Java (10) MySQL (6) linux (6) INNODB_LOCKS (2) INNODB_TRX (2) J2EE (2) bash (2) exclusive (2) innoDB (2) mountrakis (2) processlist (2) transactions (2) x-locks (2) xlocks (2) ERROR 1045 (28000) (1) Jboss (1) Jboss5.0 (1) Jconsole (1) Master (1) Slave (1) Synchronization (1) VPN (1) binlogs (1) command line (1) cook-book (1) cookbook (1) date (1) for (1) handy commands (1) loop (1) michael mountrakis (1) replication (1) sh (1) shell (1) unix epoch (1) unix timestamp (1) while (1)
Showing posts with label ERROR 1045 (28000). Show all posts
Showing posts with label ERROR 1045 (28000). Show all posts

Thursday, 7 November 2013

MySQL: "ERROR 1045 (28000): Access denied for user 'root'@'localhost' (using password: NO)"

Sometimes even the easy things like master-slave resync may break your nerves....

I faced that error while I was trying to resynchronize my master-slave  servers by doing an export from master/import to slave procedure.

This error was due to the fact that slave was started after an automated installation of MySQL with Opscode Chef. Without taking a look to the Chef recipe, the slave server was re-created with nothing:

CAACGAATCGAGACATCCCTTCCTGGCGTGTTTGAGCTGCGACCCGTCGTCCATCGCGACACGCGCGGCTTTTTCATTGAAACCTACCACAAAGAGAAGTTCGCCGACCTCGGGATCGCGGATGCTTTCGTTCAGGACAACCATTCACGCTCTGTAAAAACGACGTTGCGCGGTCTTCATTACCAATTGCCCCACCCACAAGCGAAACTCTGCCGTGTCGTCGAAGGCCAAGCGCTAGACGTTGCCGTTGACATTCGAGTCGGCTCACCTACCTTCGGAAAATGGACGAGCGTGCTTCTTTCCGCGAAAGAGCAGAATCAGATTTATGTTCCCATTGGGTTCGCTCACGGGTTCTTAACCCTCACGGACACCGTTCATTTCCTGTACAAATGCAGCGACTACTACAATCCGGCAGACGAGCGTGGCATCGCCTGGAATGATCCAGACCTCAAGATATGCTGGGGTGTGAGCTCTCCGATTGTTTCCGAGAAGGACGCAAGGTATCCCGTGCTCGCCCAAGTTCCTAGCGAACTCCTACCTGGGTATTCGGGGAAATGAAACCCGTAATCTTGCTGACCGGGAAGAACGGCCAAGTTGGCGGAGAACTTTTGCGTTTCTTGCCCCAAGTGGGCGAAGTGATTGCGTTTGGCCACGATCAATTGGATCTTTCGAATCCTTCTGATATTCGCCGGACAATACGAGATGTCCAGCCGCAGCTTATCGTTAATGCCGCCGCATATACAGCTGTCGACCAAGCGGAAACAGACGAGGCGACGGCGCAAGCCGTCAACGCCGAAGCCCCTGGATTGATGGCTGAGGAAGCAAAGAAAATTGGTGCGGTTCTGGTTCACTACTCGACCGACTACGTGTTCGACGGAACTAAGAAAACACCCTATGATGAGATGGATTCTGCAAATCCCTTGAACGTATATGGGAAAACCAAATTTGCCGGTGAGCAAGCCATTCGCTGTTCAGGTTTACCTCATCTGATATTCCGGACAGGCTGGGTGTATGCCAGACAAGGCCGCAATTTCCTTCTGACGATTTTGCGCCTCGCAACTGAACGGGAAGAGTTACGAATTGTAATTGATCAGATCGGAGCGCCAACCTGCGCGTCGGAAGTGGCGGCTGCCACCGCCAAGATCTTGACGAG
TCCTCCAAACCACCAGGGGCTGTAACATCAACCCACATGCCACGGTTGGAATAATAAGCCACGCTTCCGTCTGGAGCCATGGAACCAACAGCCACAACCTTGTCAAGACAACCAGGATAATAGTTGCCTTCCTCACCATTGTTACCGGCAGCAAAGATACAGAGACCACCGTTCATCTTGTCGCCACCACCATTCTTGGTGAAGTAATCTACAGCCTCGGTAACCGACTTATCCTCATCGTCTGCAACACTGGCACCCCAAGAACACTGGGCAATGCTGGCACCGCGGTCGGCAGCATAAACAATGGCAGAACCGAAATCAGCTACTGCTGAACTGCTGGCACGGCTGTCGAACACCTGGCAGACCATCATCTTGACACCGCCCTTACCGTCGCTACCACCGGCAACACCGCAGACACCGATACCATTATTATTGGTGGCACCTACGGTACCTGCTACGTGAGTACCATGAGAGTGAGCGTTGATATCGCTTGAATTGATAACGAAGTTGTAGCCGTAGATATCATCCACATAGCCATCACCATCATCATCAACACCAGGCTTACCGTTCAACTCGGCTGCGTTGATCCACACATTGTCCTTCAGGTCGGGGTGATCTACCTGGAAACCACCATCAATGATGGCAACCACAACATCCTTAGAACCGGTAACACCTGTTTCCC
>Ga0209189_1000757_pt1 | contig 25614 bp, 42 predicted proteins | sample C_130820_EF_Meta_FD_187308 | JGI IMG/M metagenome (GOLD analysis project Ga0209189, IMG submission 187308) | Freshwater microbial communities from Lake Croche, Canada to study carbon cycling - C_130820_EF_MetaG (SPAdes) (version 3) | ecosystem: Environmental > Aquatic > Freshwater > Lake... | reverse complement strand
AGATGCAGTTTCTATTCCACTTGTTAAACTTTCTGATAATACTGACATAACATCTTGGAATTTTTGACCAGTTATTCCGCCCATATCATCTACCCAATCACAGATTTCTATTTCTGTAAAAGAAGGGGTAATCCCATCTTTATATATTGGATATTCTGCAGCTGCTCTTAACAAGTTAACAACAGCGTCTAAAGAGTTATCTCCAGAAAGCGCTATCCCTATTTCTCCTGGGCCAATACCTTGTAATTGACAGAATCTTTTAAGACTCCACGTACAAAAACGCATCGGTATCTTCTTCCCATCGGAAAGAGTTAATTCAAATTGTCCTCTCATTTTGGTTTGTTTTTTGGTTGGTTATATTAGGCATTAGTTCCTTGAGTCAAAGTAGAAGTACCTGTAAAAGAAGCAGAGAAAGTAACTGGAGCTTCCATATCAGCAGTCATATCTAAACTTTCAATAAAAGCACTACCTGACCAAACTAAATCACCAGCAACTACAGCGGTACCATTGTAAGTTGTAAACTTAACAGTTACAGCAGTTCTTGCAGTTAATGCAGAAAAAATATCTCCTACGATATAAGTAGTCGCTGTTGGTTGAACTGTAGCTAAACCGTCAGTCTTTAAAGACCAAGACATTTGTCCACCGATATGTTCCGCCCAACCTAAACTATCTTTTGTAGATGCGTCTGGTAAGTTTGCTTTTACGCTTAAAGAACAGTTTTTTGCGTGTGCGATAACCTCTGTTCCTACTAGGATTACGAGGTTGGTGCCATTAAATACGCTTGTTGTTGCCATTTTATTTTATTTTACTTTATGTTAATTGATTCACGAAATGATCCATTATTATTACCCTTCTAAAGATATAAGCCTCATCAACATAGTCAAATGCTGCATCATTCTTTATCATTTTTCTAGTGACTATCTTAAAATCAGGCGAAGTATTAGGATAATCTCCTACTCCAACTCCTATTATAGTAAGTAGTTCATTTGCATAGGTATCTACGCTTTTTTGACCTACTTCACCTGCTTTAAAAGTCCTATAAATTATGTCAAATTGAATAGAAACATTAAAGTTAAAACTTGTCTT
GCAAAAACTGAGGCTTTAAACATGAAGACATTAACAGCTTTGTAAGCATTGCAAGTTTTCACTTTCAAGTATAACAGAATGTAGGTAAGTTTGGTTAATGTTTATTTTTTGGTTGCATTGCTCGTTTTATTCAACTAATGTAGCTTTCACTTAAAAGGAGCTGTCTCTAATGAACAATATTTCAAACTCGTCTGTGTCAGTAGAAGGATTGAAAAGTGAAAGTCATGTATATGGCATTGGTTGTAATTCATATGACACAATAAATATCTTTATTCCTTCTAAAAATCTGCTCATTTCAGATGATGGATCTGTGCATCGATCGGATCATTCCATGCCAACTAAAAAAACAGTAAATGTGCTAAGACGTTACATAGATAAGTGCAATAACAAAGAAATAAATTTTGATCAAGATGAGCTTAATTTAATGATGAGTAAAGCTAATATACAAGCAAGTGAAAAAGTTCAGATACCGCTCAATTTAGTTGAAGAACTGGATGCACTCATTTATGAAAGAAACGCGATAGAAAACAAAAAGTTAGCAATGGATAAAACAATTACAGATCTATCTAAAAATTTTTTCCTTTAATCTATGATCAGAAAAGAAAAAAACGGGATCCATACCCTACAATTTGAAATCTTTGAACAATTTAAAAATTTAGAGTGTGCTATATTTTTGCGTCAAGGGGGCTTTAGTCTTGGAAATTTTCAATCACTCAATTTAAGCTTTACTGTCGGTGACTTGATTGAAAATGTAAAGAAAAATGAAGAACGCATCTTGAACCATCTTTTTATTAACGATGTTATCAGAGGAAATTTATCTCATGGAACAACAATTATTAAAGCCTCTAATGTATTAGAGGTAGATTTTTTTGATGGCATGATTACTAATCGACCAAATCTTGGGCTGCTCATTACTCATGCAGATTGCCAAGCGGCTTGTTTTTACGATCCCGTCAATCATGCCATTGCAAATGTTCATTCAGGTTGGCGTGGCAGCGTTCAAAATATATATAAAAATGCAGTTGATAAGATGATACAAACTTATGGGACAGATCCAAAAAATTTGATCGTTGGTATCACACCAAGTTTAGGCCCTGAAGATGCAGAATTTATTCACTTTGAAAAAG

no users, no databases

 To cut the long story, when I tried login to it I faced this issue:
MySQL: "ERROR 1045 (28000): Access denied for user 'root'@'localhost' (using password: NO)"

Meaning, even if /etc/my.cnf was set without password:
# By default ask for a password

when I tried to connect I got:
ERROR 1045 (28000): Access denied for user 'root'@'localhost' (using password: NO)


1. Stop MySQL service
/etc/init.d/mysqld stop

2. Start the service without the grant tables:
mysqld_safe --skip-grant-tables &

3. On the MySQL command prompt enter the following commands:

use mysql;
select * from user;

Now here is the interesting point:
if you see root user from the result set of previous select, you just have to update the root password:
update user set `Password`=PASSWORD('some_pass');

If you don't see root user  then issue the following insert command:

More on creating mysql root user you  can see on MySQL user accounts manual page.

Then flush the MySQL tables and leave:
flush tables;

4. Next step is to stop the service that runs without grants tables:
/etc/init.d/mysqld stop
Shutting down MySQL....131107 13:11:38 mysqld_safe mysqld from pid file /var/run/mysqld/ ended
                                             [  OK  ]
[1]+  Done                    mysqld_safe --skip-grant-tables

5. Restart MySQL normally:
/etc/init.d/mysqld start

6. Try to log with the password you previously set:
mysql -uroot -psome_pass
Welcome to the MySQL monitor. ....

Hope it helps!